This article was originally published in the Morris Herlad-News on April 5, 2012. See the full article online.
By Richard Fausset — Los Angeles Times
Punctuating what New Orleans’ mayor called a “dark chapter” in his city’s history, five former local police officers were sentenced Wednesday for their role in the Danziger Bridge shooting incident, which left two innocent people dead and four others seriously wounded in the aftermath of Hurricane Katrina.
U.S. District Court Judge Kurt Engelhardt handed down long sentences for four of the officers, ranging from 38 to 65 years in prison. The fifth, former Sgt. Arthur Kaufman — who was not involved in the shootings, but was involved in an attempted cover-up — received six years.
The Danziger case was the most notorious of several instances of violent police misconduct in the days after Hurricane Katrina, when great swaths of the city were flooded, looters roamed the streets, and many public services, including the Police Department, were in dramatic disarray.
In August, after a six-week trial, a jury found the former officers of the New Orleans Police Department guilty of federal civil rights and obstruction of justice statutes.
They were part of a group that rushed toward the bridge Sept. 4, 2005, in response to a radio call that fellow officers were under fire.
Prosecutors alleged that Sgts. Kenneth Bowen and Robert Gisevius, and officers Robert Faulcon and Anthony Villavaso, arrived on the bridge and fired on an unarmed family walking in search of food and supplies, killing a 17-year-old family friend, James Brissette, and wounding four others.
Minutes later, police shot at two brothers, Lance and Ronald Madison. Faulcon, witnesses said, shot the mentally disabled Ronald Madison in the back as he ran away. Bowen allegedly stomped and kicked him before he died.
As part of the cover-up, Lance Madison was falsely charged with eight counts of attempting to kill police officers, and was held in jail for three weeks. The Justice Department subsequently launched a sweeping investigation of the New Orleans Police Department, determining that its officers often “show a lack of respect for the civil rights and dignity” of the people they serve.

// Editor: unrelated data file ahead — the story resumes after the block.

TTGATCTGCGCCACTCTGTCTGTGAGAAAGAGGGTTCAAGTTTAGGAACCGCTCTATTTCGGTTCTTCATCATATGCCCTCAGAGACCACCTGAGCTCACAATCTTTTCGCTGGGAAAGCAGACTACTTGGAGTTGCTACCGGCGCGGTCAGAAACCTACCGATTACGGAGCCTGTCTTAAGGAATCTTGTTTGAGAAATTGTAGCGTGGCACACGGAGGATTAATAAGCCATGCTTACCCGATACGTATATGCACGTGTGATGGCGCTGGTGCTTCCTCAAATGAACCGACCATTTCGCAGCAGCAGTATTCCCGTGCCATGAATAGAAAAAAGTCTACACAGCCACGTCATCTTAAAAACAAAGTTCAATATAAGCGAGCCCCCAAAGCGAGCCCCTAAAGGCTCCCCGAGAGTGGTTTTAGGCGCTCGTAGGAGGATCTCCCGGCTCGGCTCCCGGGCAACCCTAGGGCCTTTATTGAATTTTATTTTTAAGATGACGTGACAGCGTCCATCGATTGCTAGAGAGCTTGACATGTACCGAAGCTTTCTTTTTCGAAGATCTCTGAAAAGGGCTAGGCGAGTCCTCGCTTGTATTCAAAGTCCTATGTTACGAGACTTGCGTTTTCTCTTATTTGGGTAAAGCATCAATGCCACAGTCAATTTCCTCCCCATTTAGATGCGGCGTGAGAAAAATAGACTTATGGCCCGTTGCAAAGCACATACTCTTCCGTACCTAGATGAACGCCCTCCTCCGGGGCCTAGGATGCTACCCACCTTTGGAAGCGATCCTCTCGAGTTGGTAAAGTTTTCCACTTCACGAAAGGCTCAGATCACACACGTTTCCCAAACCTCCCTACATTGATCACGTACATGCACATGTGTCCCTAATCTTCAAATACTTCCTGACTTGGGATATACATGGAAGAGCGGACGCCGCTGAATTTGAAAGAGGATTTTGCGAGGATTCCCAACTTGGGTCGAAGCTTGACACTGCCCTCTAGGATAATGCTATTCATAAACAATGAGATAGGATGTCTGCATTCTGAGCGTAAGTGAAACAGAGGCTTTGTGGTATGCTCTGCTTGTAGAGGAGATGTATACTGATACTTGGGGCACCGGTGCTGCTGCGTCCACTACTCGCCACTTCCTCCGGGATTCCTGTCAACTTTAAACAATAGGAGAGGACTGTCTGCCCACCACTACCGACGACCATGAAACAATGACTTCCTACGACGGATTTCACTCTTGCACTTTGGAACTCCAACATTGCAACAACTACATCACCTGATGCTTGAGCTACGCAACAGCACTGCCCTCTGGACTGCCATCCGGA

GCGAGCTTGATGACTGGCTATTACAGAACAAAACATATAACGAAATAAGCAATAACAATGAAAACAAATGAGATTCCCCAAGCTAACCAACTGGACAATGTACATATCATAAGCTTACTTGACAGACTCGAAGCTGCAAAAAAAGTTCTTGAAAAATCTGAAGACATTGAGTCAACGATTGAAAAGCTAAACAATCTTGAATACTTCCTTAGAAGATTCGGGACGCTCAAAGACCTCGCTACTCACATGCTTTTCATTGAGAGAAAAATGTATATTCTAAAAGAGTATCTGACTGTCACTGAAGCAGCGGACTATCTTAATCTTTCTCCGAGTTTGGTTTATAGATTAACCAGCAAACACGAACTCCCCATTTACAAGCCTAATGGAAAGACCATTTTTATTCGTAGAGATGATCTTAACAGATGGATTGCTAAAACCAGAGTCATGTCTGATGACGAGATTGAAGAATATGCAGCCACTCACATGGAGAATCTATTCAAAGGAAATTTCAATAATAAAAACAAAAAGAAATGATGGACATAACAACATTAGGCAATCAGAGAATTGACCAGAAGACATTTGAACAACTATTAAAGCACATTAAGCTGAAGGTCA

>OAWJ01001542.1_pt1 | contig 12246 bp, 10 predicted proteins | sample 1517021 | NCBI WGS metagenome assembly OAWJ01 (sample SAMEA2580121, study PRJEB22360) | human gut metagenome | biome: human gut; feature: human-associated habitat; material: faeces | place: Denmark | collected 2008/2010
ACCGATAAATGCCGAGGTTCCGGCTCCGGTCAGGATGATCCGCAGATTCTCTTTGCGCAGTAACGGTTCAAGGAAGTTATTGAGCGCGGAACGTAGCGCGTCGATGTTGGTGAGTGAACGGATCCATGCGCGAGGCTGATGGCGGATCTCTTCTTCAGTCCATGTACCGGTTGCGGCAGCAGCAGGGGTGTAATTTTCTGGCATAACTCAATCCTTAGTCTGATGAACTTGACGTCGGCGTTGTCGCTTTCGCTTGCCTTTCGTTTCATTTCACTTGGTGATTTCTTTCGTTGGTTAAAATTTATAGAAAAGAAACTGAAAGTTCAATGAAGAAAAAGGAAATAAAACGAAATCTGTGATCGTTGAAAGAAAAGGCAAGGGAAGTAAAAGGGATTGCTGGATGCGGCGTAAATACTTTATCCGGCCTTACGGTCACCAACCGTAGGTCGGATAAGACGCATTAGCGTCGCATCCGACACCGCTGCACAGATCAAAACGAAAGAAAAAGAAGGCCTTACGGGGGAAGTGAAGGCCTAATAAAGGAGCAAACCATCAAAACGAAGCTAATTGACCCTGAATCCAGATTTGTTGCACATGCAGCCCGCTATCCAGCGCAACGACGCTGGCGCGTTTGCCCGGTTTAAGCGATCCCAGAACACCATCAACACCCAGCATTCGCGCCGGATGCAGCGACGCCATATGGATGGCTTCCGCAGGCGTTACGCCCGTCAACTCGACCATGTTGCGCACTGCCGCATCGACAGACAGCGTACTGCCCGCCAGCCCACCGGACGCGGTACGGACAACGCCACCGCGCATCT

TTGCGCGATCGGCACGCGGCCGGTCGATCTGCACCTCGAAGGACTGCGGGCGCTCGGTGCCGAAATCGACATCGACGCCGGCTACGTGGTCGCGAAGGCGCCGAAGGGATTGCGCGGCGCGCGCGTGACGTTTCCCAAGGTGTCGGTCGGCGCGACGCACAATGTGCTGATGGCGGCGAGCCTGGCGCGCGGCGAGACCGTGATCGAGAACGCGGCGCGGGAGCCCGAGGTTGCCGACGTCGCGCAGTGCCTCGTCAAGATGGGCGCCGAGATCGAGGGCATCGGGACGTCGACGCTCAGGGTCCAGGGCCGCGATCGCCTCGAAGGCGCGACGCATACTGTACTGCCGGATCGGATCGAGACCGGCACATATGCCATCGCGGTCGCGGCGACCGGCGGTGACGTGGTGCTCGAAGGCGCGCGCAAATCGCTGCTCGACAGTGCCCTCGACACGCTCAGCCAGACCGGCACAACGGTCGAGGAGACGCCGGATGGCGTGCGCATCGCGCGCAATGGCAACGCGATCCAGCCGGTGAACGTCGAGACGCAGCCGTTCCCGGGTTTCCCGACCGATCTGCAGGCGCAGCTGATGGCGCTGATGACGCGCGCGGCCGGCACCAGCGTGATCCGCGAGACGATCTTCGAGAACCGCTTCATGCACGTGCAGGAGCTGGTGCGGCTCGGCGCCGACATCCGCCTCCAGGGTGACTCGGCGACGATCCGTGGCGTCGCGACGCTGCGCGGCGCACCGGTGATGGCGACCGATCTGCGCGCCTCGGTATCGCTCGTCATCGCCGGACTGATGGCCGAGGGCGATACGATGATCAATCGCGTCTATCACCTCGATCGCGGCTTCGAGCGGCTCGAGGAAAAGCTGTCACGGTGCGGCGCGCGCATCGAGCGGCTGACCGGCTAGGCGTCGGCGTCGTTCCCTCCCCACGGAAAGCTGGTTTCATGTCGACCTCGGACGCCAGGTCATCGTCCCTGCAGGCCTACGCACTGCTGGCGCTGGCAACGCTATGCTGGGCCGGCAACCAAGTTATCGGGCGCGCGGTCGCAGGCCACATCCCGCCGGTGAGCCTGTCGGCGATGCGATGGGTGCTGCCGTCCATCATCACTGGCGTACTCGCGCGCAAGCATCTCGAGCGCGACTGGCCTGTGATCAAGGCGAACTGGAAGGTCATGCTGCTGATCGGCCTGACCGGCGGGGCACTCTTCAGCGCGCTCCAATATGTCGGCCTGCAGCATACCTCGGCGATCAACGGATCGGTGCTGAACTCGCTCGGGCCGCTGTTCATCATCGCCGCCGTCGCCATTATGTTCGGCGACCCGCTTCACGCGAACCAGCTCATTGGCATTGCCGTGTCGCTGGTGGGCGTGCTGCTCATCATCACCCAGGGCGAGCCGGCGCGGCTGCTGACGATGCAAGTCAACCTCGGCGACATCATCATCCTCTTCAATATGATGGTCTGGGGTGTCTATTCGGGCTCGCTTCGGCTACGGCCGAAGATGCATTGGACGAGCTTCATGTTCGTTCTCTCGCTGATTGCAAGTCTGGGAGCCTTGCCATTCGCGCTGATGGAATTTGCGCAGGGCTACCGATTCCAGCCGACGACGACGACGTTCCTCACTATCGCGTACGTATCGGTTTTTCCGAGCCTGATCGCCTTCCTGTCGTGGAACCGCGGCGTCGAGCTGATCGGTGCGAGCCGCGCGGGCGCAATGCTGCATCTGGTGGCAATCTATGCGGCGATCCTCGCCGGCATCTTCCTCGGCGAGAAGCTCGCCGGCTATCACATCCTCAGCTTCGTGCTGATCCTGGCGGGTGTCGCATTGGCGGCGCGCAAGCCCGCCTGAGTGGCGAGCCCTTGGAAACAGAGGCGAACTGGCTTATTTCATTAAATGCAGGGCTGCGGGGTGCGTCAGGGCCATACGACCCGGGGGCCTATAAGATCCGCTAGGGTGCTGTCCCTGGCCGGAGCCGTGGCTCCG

Justice Department and city officials are currently hammering out the details of a consent decree to allow federal oversight of the long-troubled department. On Wednesday, the sentencings gave federal officials a chance to remind local police that future malfeasance would not be tolerated.
“My hope as we move forward is that the men and women of NOPD and all law enforcement will conduct themselves always in a manner that will withstand the scrutiny of the bright light of justice,” said David Welker, special agent in charge of the FBI’s New Orleans Division, in a statement.
The sentences came after the judge heard from shooting victims, including Jose Holmes Jr., who had his attorney, Gary Bizal, read a statement directed at the disgraced police.
“For you to have shot an unarmed innocent person should make you feel guilty and ashamed,” Holmes wrote, according to the statement, which Bizal provided to the Los Angeles Times. “I have you to blame for all of my scars, depression and embarrassment of having to wear a colostomy bag. … But when it’s all said and done I’m a loving person, so I have to forgive you for what you’ve done to me because God forbids me to have hatred in my heart.”
Though Mayor Mitch Landrieu said the sentencings brought “significant closure,” Bizal noted that the officers will probably appeal, that another suspect, former NOPD Sgt. Gerard Dugue, still faces trial, and that civil rights lawsuits filed by the victims in federal civil court will have to be resolved once the criminal cases are over.← Blog